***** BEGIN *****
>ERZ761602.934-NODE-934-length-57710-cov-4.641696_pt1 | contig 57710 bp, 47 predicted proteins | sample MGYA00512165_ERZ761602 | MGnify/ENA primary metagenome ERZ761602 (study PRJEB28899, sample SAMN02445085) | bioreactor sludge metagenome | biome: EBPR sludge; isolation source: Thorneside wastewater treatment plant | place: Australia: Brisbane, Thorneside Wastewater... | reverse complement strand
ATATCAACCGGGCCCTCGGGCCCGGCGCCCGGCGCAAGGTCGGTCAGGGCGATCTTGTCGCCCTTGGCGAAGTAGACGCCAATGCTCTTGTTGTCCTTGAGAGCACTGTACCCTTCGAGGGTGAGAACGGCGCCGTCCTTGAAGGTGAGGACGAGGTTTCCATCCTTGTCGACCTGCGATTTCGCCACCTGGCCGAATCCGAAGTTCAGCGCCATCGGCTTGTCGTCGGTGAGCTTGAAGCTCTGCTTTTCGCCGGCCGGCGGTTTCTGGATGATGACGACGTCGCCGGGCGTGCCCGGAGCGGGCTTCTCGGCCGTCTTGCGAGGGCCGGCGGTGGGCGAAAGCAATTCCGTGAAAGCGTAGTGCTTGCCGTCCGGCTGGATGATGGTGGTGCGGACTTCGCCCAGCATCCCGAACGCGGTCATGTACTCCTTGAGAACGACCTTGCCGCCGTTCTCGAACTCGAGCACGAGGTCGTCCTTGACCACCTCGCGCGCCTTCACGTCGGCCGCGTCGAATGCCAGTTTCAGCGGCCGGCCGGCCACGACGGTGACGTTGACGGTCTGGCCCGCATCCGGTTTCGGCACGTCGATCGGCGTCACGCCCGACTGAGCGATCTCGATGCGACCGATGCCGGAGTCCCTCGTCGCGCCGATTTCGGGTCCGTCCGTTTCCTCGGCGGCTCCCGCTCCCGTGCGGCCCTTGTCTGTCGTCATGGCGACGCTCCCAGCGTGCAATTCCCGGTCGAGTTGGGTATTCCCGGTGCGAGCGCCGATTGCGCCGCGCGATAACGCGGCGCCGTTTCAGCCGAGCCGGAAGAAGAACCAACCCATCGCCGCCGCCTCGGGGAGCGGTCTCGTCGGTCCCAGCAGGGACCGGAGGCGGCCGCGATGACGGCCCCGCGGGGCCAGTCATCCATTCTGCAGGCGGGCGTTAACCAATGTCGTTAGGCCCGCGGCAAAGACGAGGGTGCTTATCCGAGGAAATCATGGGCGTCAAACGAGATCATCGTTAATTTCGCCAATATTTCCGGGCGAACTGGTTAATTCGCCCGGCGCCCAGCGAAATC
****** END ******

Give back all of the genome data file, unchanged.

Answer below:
>ERZ761602.934-NODE-934-length-57710-cov-4.641696_pt1 | contig 57710 bp, 47 predicted proteins | sample MGYA00512165_ERZ761602 | MGnify/ENA primary metagenome ERZ761602 (study PRJEB28899, sample SAMN02445085) | bioreactor sludge metagenome | biome: EBPR sludge; isolation source: Thorneside wastewater treatment plant | place: Australia: Brisbane, Thorneside Wastewater... | reverse complement strand
ATATCAACCGGGCCCTCGGGCCCGGCGCCCGGCGCAAGGTCGGTCAGGGCGATCTTGTCGCCCTTGGCGAAGTAGACGCCAATGCTCTTGTTGTCCTTGAGAGCACTGTACCCTTCGAGGGTGAGAACGGCGCCGTCCTTGAAGGTGAGGACGAGGTTTCCATCCTTGTCGACCTGCGATTTCGCCACCTGGCCGAATCCGAAGTTCAGCGCCATCGGCTTGTCGTCGGTGAGCTTGAAGCTCTGCTTTTCGCCGGCCGGCGGTTTCTGGATGATGACGACGTCGCCGGGCGTGCCCGGAGCGGGCTTCTCGGCCGTCTTGCGAGGGCCGGCGGTGGGCGAAAGCAATTCCGTGAAAGCGTAGTGCTTGCCGTCCGGCTGGATGATGGTGGTGCGGACTTCGCCCAGCATCCCGAACGCGGTCATGTACTCCTTGAGAACGACCTTGCCGCCGTTCTCGAACTCGAGCACGAGGTCGTCCTTGACCACCTCGCGCGCCTTCACGTCGGCCGCGTCGAATGCCAGTTTCAGCGGCCGGCCGGCCACGACGGTGACGTTGACGGTCTGGCCCGCATCCGGTTTCGGCACGTCGATCGGCGTCACGCCCGACTGAGCGATCTCGATGCGACCGATGCCGGAGTCCCTCGTCGCGCCGATTTCGGGTCCGTCCGTTTCCTCGGCGGCTCCCGCTCCCGTGCGGCCCTTGTCTGTCGTCATGGCGACGCTCCCAGCGTGCAATTCCCGGTCGAGTTGGGTATTCCCGGTGCGAGCGCCGATTGCGCCGCGCGATAACGCGGCGCCGTTTCAGCCGAGCCGGAAGAAGAACCAACCCATCGCCGCCGCCTCGGGGAGCGGTCTCGTCGGTCCCAGCAGGGACCGGAGGCGGCCGCGATGACGGCCCCGCGGGGCCAGTCATCCATTCTGCAGGCGGGCGTTAACCAATGTCGTTAGGCCCGCGGCAAAGACGAGGGTGCTTATCCGAGGAAATCATGGGCGTCAAACGAGATCATCGTTAATTTCGCCAATATTTCCGGGCGAACTGGTTAATTCGCCCGGCGCCCAGCGAAATC